Chances are, if you advocate for men’s human rights on Twitter you have run into an annoying twit going by the handle @TakeDownMRAs. Chances are, you’ve caught “him” in a bad faith argument or two, or worse, been dragged into the maze of logic fallacies he substitutes for discussion points, maybe even concluded from the bizarre shifts in mood and rhetoric coming from the account that it is run by a group rather than an individual.
Positive Improvement has documented TakeDown’s misdirection and misrepresentation with some great examples of the account’s dishonest presentation:
The behavior shown in the video is very familiar to most of us who have had dealings with him, as we’ve actually seen TakesDown lead a protest against men’s suicide awareness in #IStandWithDan, and then take personal offense at seeing positive images of men in feminists’ defamatory, stereotyping #MenAreViolent. In fact, he’s blocked me on Twitter for documenting his abusive behavior and creating this composite of his attacks on #IStandWithDan.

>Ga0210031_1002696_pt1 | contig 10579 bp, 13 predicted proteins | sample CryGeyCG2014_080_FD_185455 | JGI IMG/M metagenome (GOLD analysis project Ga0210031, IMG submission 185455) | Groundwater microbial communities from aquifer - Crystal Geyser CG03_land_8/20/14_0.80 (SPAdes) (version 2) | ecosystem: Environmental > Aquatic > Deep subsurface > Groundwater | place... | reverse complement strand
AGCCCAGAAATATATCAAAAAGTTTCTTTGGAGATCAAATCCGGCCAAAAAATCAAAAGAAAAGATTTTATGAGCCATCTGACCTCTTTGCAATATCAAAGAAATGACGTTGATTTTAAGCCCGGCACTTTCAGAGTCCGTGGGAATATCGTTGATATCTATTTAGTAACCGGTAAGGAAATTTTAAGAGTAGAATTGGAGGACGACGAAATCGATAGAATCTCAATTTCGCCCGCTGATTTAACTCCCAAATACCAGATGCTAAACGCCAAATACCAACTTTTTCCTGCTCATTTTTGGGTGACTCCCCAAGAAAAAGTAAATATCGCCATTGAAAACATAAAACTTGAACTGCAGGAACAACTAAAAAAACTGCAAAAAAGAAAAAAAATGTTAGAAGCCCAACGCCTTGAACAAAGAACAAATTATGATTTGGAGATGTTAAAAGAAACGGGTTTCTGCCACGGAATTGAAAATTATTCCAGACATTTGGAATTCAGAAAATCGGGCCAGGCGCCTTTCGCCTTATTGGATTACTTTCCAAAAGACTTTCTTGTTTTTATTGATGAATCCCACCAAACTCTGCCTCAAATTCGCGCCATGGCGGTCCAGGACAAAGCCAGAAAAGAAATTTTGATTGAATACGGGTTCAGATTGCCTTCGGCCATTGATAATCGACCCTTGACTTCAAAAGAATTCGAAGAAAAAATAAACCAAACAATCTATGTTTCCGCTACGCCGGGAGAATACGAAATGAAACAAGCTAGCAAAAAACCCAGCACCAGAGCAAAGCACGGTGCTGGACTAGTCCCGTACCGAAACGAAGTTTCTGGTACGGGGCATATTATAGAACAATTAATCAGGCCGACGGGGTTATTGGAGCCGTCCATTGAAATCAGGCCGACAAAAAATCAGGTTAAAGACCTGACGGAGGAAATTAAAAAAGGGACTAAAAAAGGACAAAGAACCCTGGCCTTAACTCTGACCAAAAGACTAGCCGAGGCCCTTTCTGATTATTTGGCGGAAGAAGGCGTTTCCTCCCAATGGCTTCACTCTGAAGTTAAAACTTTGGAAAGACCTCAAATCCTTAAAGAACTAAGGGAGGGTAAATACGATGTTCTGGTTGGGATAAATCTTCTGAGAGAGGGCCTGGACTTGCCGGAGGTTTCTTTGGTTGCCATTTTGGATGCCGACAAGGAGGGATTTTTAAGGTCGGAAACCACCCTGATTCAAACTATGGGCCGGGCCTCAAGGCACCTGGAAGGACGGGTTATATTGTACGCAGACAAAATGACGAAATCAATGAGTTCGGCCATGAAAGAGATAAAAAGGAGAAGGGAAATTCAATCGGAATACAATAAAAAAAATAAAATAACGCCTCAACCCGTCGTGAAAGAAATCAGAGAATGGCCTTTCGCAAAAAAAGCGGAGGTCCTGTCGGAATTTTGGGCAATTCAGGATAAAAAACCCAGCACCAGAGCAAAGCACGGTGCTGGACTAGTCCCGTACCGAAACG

We’ve also seen him sic his followers on MRAs, as he did with Jack Barnes, who is now, ahem… coincidentally… banned from twitter over his exchanges with TakesDown’s followers.
It’s good to see other intellectuals calling that account out for its bad faith arguments and slander. Perhaps if enough people notice the behavior, it’ll become embarrassing for Twitter’s trust & safety council, which is linked to that account through mutual association with this guy
(who ended up accused of sexual predation by the rest of his friends) and seems to be protecting the account from any repercussions for violations of Twitter’s stated TOS. Of course, I wouldn’t recommend holding your breath. The site isn’t an equal opportunity silencer, and if they were that wouldn’t necessarily be better.
Even with twitter condoning his behavior, TakeDown’s argument style is so discrediting to opponents of the MRM that the account may be more of a boon than a bust, anyway… as long as there are folks pointing out his lies. It’s like having clickbait designed to direct rubberneckers our way. Dishonest critics of the movement send a lot of folks looking for us to be the train wreck they portray us as, and then many of those folks stick around for informed discussion and various opportunities for activism. What better form of free advertisement could we request?
- Relational aggression and victim gender – a tale of two standards | HBR Talk 165 - January 14, 2021
- Antifeminism, relational aggression, and the men’s rights movement | HBR Talk 164 - January 7, 2021
- Update with Deborah Powney | HBR Talk 163 - December 31, 2020